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Monitoring ART in Resource Limited Settings Elly T Katabira, FRCP Department of Medicine Makerere University Medical School 2 nd Global Experts Summit:

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Presentation on theme: "Monitoring ART in Resource Limited Settings Elly T Katabira, FRCP Department of Medicine Makerere University Medical School 2 nd Global Experts Summit:"— Presentation transcript:

1 Monitoring ART in Resource Limited Settings Elly T Katabira, FRCP Department of Medicine Makerere University Medical School 2 nd Global Experts Summit: Leading by Example in Public Health Approach to ART. Vancouver, Canada, 13 Feb 2009

2 The ART response Success story of WHO 3 by 5 campain  Over 2M on ART  Scaling up access to ART continues with unprecidented enthusiasm, supported by GFATM, PEPFAR and others  Short term gaols being achieved Emphasis is on putting patients on treatment Morbidity and mortality down Longterm goals needs to be addressed now Monitoring for drug failure, resistence & adherence

3 ARV therapy coverage in low and middle income countries, Dec 2003 Geographical RegionNumber of people receiving ARV therapy Estimated need Coverage Sub-Saharan Africa100,0004,400,0002% Latin America and the Caribbean210,000250,00084% East, South and South-East Asia60,000900,0007% Europe and Central Asia15,000 80,00019% North Africa and the Middle East1,00075,0005% Total (All WHO regions)400,0005,900,0007%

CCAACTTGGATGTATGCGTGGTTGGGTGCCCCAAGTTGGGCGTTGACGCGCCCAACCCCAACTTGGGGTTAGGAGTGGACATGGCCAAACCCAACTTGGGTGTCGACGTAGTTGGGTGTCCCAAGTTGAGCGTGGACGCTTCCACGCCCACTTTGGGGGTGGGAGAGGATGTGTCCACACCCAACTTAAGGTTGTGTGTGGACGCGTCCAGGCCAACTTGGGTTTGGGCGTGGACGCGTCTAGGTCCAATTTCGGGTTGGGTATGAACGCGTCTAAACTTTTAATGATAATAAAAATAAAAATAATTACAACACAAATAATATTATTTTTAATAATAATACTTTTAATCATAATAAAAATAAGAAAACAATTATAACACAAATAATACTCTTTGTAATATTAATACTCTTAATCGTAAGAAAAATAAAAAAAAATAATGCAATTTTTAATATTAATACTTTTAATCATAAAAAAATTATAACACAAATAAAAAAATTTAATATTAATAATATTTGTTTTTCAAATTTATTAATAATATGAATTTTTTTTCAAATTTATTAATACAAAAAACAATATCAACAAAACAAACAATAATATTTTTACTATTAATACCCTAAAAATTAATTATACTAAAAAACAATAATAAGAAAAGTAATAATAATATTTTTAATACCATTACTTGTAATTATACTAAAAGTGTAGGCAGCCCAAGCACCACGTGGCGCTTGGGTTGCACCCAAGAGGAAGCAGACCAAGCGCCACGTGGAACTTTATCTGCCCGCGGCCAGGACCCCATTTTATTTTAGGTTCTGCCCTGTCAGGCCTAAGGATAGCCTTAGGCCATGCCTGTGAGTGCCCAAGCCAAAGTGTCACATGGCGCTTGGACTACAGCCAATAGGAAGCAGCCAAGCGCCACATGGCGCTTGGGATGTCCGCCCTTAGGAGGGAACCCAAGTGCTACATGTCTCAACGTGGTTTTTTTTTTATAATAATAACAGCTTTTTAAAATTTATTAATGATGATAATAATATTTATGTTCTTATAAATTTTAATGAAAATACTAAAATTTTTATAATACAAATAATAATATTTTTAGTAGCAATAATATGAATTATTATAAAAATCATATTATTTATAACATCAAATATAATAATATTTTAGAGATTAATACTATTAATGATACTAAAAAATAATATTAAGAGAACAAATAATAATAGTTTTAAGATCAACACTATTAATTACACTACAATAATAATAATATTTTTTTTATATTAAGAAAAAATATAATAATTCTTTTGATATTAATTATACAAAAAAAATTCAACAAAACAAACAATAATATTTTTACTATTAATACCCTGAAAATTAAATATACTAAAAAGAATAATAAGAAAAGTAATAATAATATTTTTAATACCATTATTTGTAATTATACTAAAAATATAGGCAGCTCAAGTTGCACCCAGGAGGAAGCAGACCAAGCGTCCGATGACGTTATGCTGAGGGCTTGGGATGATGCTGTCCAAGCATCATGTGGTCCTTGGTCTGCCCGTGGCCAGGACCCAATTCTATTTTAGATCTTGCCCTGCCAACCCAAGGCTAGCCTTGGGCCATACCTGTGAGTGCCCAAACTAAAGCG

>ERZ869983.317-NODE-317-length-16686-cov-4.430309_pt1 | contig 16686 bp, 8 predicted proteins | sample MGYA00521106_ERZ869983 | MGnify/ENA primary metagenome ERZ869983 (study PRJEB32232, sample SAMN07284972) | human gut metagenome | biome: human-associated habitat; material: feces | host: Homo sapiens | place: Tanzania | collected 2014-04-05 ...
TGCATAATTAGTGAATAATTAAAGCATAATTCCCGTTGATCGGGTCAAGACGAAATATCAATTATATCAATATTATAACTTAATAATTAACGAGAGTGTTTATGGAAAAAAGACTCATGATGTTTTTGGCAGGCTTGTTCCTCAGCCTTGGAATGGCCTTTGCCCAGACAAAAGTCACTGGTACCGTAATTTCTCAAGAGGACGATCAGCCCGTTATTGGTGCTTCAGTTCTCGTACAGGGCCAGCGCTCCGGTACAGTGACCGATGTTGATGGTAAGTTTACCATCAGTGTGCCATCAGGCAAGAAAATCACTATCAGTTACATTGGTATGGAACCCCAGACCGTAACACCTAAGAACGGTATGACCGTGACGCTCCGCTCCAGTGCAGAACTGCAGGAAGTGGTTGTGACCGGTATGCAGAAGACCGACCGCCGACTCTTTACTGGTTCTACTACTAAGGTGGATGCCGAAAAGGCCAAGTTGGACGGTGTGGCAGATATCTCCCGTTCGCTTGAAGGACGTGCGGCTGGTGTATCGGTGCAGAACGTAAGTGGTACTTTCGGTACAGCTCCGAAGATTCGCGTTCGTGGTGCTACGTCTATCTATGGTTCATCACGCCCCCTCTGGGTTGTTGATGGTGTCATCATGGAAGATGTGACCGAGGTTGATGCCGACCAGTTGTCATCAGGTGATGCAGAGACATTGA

4 ARV therapy coverage in low and middle income countries, Dec 2005 Geographical RegionNumber of people receiving ARV therapy Estimated need Coverage (low estimate – high estimate) Sub-Saharan Africa810,000(730,000 –890,000)4,700,00017% Latin America and the Caribbean315,000(295,000 –335,000)465,00068% East, South and South-East Asia180,000(150,000 –210,000)1,100,00016% Europe and Central Asia21,000 (22,000 – 22,000)160,00013% North Africa and the Middle East4,000(3,000 –5,000)75,0005% Total1,330,000 (1.2 –1.46 million)6.5 million15%

5 Common monitoring practices in Resource Limited Settings At the time of ART initiation:  Pre- and post-test counseling  ART related counseling  Baseline screening FBC, LFTs, RFTs, etc. CD4 cell counts Rarely VL evaluation (in research centers)

6 Common monitoring practices in Resource Limited Settings During follow-up  Regular counseling Adherence Behavior change  Clinical evaluation looking for: ART complications New or worsening OIs  Lab evaluation CD4 cell counts – 0-2x a year if no problems LFTs, etc. – only in big sites

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10 Short comings of common ART monitoring strategies Quality of clinical monitoring depends on:  Quality/experience of monitoring health staff  Health seeking behavior of patients Patient interactions with other providers & relatives/friends Lab services inadequate and expensive  Lab costs/access are prohibitive at smaller units Adherence adversely affected by poor health systems  Frequent stock outs, etc.

11 What happens elsewhere HIV care (including ART monitoring) is individualized in the North  Expensive screening services E.g. Resistance testing at ART initiation Frequent vs non-frequent lab tests – CD4 & VL In spite of these advances:  Primary resistance is on the increase  Need for multiple, complicated, expensive regimens on the increase A road RLS should avoid at all costs

12 CDC Survey: Drug-Resistant HIV Among Newly Diagnosed Patients Prevalence of Drug Resistance, % 1998 [1] (n = 257) 1999 [1] (n = 239) 2000 [1] (n = 299) [2] (n = 633) [3] (n = 3130) Any drug NRTI NNRTI PI ≥ 2 drug classes Bennett D, et al. CROI Abstract Bennett D, et al. CROI Abstract Wheeler W, et al. CROI Abstract 648.